Delays in processing taxpayer correspondence and other cases in the Accounts Management function. The IRS sent millions of notices to taxpayers during 2022. These included 17 million math error notices, Automated Underreporter notices (where an amount reported on a tax return did not match the corresponding amount reported to the IRS on a Form 1099 or other information reporting document), notices requesting a taxpayer authenticate identity where IRS filters flagged a return as potentially fraudulent, correspondence examination notices, and some collection notices. Notices often require written taxpayer responses. If the IRS did not process a taxpayer response, it may have taken adverse action against the taxpayer or not released the refund claimed on the tax return. During fiscal year (FY) 2022, it took the IRS an average of 193 days to process taxpayer responses to proposed tax adjustments – about six months. That compares with 89 days in FY 2019, the most recent pre-pandemic year. The report also calls the delays in resolving these cases unacceptable.
Difficulty reaching the IRS on its toll-free telephone lines. The IRS received 173 million calls during FY 2022. Only 22 million (13%, or roughly one out of eight calls) got through to an IRS employee. As a result, most callers could not get answers to their tax-law questions, receive help with their account problems, or speak with an employee about compliance notices. Those who got through waited an average of 29 minutes on hold before the call began.
Telephone service for tax professionals was worse than the prior year and hit an all-time low. Because tax professionals prepare the majority of tax returns and often call with complex account-specific questions, the IRS has established a Practitioner Priority Service (PPS) telephone line to handle their calls. In FY 2022, IRS employees answered only 16% of PPS calls (fewer than one out of six), and the average hold time for those who got through was 25 minutes. Telephone delays place tax professionals in the difficult position of billing clients for the time spent trying to reach the IRS or writing off that time. “Tax professionals are key to a successful tax administration,” Collins wrote. “The challenges of the past three filing seasons have pushed tax professionals to their limits, raising client doubts in their abilities and creating a loss of trust in the system.”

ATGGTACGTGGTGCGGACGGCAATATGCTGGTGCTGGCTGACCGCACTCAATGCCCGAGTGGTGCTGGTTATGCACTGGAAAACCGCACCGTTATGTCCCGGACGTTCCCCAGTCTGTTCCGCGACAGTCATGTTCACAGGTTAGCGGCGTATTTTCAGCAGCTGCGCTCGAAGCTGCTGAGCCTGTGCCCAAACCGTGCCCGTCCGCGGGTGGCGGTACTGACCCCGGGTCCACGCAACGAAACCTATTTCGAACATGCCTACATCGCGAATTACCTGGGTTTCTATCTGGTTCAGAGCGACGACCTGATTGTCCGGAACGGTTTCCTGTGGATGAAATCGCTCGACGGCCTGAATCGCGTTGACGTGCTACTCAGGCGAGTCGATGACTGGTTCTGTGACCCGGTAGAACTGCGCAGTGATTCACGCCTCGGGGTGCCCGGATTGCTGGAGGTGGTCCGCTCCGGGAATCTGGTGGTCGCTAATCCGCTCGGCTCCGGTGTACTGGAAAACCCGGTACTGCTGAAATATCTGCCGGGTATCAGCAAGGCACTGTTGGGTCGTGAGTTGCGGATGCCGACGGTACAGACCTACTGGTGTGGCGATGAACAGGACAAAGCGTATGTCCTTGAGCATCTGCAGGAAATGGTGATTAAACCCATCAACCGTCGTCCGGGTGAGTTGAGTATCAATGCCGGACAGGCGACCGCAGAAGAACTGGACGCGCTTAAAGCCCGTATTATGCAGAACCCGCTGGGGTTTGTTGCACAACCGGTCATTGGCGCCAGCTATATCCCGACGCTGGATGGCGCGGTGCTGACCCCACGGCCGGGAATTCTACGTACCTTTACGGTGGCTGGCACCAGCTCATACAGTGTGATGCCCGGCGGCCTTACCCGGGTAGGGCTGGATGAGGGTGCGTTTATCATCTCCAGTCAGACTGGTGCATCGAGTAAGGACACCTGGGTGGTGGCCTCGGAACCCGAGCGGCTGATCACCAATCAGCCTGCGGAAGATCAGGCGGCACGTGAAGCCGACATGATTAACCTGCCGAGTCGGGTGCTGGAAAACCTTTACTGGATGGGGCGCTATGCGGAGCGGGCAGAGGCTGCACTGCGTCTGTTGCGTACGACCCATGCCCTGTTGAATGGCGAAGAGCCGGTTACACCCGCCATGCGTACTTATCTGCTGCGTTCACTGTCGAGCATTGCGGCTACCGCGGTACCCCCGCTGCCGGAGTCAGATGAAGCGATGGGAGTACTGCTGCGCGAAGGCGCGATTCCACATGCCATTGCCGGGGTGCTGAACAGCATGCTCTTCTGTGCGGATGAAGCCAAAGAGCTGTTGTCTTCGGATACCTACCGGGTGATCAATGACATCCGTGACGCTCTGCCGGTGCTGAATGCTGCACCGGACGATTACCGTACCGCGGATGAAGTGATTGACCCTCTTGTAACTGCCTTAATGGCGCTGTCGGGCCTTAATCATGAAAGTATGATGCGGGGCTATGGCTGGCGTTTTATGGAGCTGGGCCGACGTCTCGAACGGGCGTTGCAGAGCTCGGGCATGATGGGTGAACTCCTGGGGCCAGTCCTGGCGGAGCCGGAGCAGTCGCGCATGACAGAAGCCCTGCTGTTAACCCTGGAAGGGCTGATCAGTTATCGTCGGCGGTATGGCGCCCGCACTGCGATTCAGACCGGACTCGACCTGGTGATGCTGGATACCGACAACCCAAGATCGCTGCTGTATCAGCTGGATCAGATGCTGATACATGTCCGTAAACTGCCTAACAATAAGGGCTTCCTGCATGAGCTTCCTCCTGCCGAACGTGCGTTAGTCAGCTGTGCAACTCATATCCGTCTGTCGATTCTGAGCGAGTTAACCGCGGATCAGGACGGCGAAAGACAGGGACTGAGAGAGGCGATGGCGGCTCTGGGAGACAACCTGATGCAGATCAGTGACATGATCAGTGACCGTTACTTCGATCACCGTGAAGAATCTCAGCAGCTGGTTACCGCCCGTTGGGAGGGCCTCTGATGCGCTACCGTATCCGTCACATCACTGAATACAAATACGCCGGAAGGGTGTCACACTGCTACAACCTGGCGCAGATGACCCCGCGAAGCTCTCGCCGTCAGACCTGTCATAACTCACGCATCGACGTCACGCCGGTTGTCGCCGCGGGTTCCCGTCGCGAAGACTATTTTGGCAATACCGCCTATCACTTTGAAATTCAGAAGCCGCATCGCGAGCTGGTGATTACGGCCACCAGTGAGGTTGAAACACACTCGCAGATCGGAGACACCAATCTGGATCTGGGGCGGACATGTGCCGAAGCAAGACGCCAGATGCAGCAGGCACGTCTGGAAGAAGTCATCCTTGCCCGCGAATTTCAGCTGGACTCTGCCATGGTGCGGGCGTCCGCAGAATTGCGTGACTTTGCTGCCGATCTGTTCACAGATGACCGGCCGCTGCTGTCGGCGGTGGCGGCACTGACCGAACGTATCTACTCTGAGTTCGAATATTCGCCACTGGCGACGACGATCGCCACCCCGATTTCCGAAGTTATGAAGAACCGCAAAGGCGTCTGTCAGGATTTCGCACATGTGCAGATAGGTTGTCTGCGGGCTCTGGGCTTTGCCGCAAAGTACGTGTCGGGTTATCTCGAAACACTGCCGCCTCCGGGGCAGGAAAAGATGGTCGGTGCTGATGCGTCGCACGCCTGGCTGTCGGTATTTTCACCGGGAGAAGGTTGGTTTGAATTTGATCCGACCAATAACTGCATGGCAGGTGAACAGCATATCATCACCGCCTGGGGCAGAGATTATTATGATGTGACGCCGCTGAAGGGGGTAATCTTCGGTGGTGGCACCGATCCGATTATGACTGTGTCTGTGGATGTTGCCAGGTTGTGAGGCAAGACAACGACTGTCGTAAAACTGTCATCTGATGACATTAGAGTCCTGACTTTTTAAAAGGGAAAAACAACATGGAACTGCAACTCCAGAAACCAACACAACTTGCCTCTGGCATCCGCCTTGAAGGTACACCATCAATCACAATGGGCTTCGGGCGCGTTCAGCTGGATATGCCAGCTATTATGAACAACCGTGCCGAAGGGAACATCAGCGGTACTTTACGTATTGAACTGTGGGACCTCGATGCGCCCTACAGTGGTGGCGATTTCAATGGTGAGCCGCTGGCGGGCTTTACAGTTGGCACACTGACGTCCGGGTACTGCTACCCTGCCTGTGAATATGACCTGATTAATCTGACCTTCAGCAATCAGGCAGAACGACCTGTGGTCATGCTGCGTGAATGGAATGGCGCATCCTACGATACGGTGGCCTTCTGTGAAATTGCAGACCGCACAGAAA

In the report’s preface, Collins predicted that taxpayer service will improve in 2023. “We have begun to see the light at the end of the tunnel,” she wrote. “I am just not sure how much further we have to travel before we see sunlight.”
The report cites three reasons for optimism: (1) the IRS has largely worked through its backlog of unprocessed tax returns, even though it remains challenged with a high volume of suspended returns and correspondence; (2) Congress has provided the IRS with significant additional funding to increase its customer service staffing; and (3) with the benefit of Direct Hire Authority, the IRS has recently hired 4,000 new customer service representatives, and it is seeking to hire 700 additional employees to provide in-person help at its Taxpayer Assistance Centers. Direct Hire Authority has enabled the IRS to reduce the number of days from the time it posts an announcement on USAJobs.gov until it onboards a new employee by more than half.
But Collins warned the improvements will not be immediate. “Staff increases come with growing pains,” she wrote. “As new employees are added, they must be trained. For most jobs, the IRS does not maintain a separate cadre of instructors. Instead, experienced employees must be pulled off their regular caseloads to provide the initial training and act as on-the-job instructors. In the short run, that may mean that fewer employees are assisting taxpayers, particularly experienced employees who are likely to be the most effective trainers.”
She also pointed out that until additional fully-trained employees are on board, taxpayer service will continue to be a zero-sum game. For example, customer service representatives in the Accounts Management function split their time between answering the phones and processing taxpayer correspondence. If the IRS assigns more employees to answer the phones, correspondence processing will be slower. If the IRS assigns more employees to process correspondence, phone service will decline.